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Main Programs for Schools Kept at Fiscal 1985 Levels

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Washington--William J. Bennett, the new Secretary of Education, inherits the difficult task of having to sell to the Congress a $15.5-billion Education Department budget for fiscal 1986 that includes deep cuts in popular higher-education programs and reductions or spending freezes in most elementary- and secondary-education programs.

The education budget is part of a $973.7-billion executive spending plan for 1986 that projects a deficit of $180 billion for the year.

Former Acting Secretary of Education Gary L. Jones, who headed the department pending Mr. Bennett's confirmation, said at a briefing on the budget proposals last week that the Administration rejected a tax increase and a slowdown in the military buildup as means to shrink the deficit, instead seeking cuts in domestic programs to prevent the cumulative national debt from climbing to more than $1 trillion.

Congressional Opposition

"It's anybody's guess" whether the Democratic-controlled House and the Republican-controlled Senate will agree to the proposals for the fiscal year that begins next Oct. 1, Mr. Jones said at his final public appearance at the department.

(Mr. Bennett was sworn in as secretary at the White House last Thursday by Attorney General William French Smith after the Senate had voted 93-0 last Wednesday to confirm his nomination.)

Democratic and Republican Congres6sional leaders, who rejected most of President Reagan's budget and policy proposals in education during his first term, have already stated their opposition to the higher-education cuts.

Although Mr. Reagan last month formally relinquished one oft-stated goal, pledging not to seek abolition of the Education Department "at this time," his fiscal 1986 budget includes other policy proposals that closely resemble those of previous years. They include a call for the introduction of tuition tax credits and Chapter 1 vouchers, and the elimination of impact-aid "B" payments, which go to school districts where parents live or work on federal installations.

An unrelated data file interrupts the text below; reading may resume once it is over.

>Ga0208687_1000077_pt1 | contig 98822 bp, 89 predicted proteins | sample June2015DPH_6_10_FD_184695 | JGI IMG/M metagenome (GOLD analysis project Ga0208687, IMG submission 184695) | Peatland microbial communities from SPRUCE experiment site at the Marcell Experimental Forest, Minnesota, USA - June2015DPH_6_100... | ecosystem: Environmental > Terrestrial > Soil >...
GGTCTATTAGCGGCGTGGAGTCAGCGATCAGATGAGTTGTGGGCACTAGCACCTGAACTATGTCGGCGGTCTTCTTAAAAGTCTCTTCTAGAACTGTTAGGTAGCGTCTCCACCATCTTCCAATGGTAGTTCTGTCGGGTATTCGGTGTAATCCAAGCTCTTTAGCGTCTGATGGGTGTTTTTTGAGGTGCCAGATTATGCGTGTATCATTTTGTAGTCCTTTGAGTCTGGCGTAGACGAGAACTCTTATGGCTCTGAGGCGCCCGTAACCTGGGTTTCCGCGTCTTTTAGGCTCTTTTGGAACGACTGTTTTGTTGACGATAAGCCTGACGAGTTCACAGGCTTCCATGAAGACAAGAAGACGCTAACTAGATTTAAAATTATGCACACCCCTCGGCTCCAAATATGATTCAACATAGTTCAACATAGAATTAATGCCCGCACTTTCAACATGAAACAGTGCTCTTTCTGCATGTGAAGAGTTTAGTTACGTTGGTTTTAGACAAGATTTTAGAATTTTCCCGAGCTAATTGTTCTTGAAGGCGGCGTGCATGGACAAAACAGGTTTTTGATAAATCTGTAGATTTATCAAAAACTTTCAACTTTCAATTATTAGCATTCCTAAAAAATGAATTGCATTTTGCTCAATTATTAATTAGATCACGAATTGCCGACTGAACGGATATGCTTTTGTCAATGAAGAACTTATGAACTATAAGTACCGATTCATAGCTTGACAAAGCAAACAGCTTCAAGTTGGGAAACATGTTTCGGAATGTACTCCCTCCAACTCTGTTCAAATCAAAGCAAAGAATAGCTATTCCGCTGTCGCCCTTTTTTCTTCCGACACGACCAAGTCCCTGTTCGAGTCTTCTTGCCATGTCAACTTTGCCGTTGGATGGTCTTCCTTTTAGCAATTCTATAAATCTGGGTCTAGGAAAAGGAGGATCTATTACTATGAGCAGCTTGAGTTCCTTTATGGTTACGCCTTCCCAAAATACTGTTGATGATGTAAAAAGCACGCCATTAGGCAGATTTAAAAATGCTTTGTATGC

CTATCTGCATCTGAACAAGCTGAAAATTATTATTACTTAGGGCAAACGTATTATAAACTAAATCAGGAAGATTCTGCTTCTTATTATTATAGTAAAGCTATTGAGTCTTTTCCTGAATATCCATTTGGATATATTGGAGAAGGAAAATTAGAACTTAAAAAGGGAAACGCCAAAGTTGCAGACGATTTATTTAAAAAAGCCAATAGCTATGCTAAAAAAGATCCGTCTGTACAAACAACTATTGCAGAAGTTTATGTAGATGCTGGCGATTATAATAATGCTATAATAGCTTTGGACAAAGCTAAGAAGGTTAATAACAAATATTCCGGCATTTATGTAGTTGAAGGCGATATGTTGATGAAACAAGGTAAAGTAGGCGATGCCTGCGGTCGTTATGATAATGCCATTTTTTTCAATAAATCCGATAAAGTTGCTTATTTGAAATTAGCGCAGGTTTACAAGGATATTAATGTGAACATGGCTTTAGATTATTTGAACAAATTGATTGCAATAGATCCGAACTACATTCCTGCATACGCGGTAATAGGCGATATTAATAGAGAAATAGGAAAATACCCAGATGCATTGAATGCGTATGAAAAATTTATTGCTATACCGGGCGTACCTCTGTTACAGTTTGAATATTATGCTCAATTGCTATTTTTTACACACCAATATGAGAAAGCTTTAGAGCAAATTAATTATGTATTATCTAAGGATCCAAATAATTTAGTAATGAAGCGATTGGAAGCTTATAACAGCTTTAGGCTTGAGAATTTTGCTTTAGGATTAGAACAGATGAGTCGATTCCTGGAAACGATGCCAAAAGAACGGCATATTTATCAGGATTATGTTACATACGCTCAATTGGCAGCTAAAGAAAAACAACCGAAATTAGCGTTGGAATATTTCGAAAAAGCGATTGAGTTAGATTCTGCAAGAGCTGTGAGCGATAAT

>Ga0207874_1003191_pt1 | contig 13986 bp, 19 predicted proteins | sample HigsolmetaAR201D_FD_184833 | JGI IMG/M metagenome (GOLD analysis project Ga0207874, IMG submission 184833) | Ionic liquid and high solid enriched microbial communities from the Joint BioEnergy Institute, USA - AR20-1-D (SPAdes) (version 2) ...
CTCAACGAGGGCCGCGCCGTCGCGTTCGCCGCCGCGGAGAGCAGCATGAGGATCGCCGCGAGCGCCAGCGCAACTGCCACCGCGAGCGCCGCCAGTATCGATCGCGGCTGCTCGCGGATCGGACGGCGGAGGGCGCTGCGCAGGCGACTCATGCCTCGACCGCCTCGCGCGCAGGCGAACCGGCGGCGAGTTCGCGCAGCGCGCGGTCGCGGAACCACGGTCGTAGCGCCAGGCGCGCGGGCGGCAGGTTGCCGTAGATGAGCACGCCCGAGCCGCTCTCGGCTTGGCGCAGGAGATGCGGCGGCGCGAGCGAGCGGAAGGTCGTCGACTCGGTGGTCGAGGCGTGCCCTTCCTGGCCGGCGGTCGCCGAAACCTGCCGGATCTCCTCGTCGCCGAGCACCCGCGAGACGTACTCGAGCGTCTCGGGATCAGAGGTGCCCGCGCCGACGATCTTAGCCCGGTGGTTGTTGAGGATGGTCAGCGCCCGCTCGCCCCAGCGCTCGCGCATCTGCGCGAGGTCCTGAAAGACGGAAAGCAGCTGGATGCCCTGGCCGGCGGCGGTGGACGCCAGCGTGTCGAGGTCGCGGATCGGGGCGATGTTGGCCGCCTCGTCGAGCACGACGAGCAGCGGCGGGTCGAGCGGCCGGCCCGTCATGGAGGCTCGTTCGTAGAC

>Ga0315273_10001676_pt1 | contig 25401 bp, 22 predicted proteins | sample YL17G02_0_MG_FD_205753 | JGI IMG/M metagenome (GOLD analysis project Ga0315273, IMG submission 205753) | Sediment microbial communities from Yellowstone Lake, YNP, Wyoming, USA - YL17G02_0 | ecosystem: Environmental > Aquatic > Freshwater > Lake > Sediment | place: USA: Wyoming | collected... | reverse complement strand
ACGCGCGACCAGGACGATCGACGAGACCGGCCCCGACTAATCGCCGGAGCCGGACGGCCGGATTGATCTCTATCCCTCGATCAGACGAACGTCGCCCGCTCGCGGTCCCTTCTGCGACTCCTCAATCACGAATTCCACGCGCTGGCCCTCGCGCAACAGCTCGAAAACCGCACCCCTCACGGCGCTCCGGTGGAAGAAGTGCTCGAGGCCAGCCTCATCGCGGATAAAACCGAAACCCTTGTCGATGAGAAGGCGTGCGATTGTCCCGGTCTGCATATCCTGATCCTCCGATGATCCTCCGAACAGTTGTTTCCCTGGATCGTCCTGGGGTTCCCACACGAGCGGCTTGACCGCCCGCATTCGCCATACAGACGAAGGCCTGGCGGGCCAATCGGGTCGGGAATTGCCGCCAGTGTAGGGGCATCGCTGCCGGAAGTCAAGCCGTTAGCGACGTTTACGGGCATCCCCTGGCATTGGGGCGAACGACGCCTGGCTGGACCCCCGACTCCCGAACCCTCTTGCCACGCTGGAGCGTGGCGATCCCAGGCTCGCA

The 1986 budget calls for the elimination of about $174 million in 1985 funds already approved by the Congress. These cuts, known as rescissions, include $80 million in elementary and secondary programs; $30 million in immigrant education; $59.8 million in higher education; and $4.2 million in the departmental-administration budget.

The budget also requests $665 million more in fiscal 1985 funds to cover costs in the Guaranteed Student Loan program.

The Congress appropriated $17.6 billion for the Education Department in fiscal 1985; the President had requested $15.5 billion.

Budget Details

The new budget would slash spending for financial aid to college students from $8.6 billion in fiscal 1985 to $6.3 billion. It would limit grant aid to students from families with incomes of under $25,000; limit direct loans to students from families whose income is below $32,500; and impose a cap of $4,000 per student on federally subsidized aid. (See related story on page 1.)

While spending for the biggest precollegiate-education programs would be for the most part frozen, the President is asking for a deep cut in federal school-lunch subsidies, which would eliminate subsidies to children from middle-income families. The total child-nutrition budget would fall from $3.8 billion to $3.43 billion in fiscal 1986.

Under Mr. Reagan's plan, spending for elementary- and secondary-education programs would rise to 46 percent, from 40 percent in the 1985 forecast, of the department's total budget; the proportion for higher education would fall from 49 percent to 42 percent.

Following are budget highlights for preschool, elementary, and secondary education; most of these funds would be spent in the 1986-87 school year:

Compensatory Education: Chapter 1 grants to state and local educational agencies for disadvantaged elementary-school students would be cut by $41 million, to $3.65 billion.

Grants to lea's--which are distributed on the basis of a statutory formula--would remain at $3.2 billion, while money earmarked for state aid to migrant-education programs would be cut from $264 million to $223 million.

Migrant students would be ineligible if they remained in one place for more than two years, instead of the current five. This change would have to be approved by the Congress.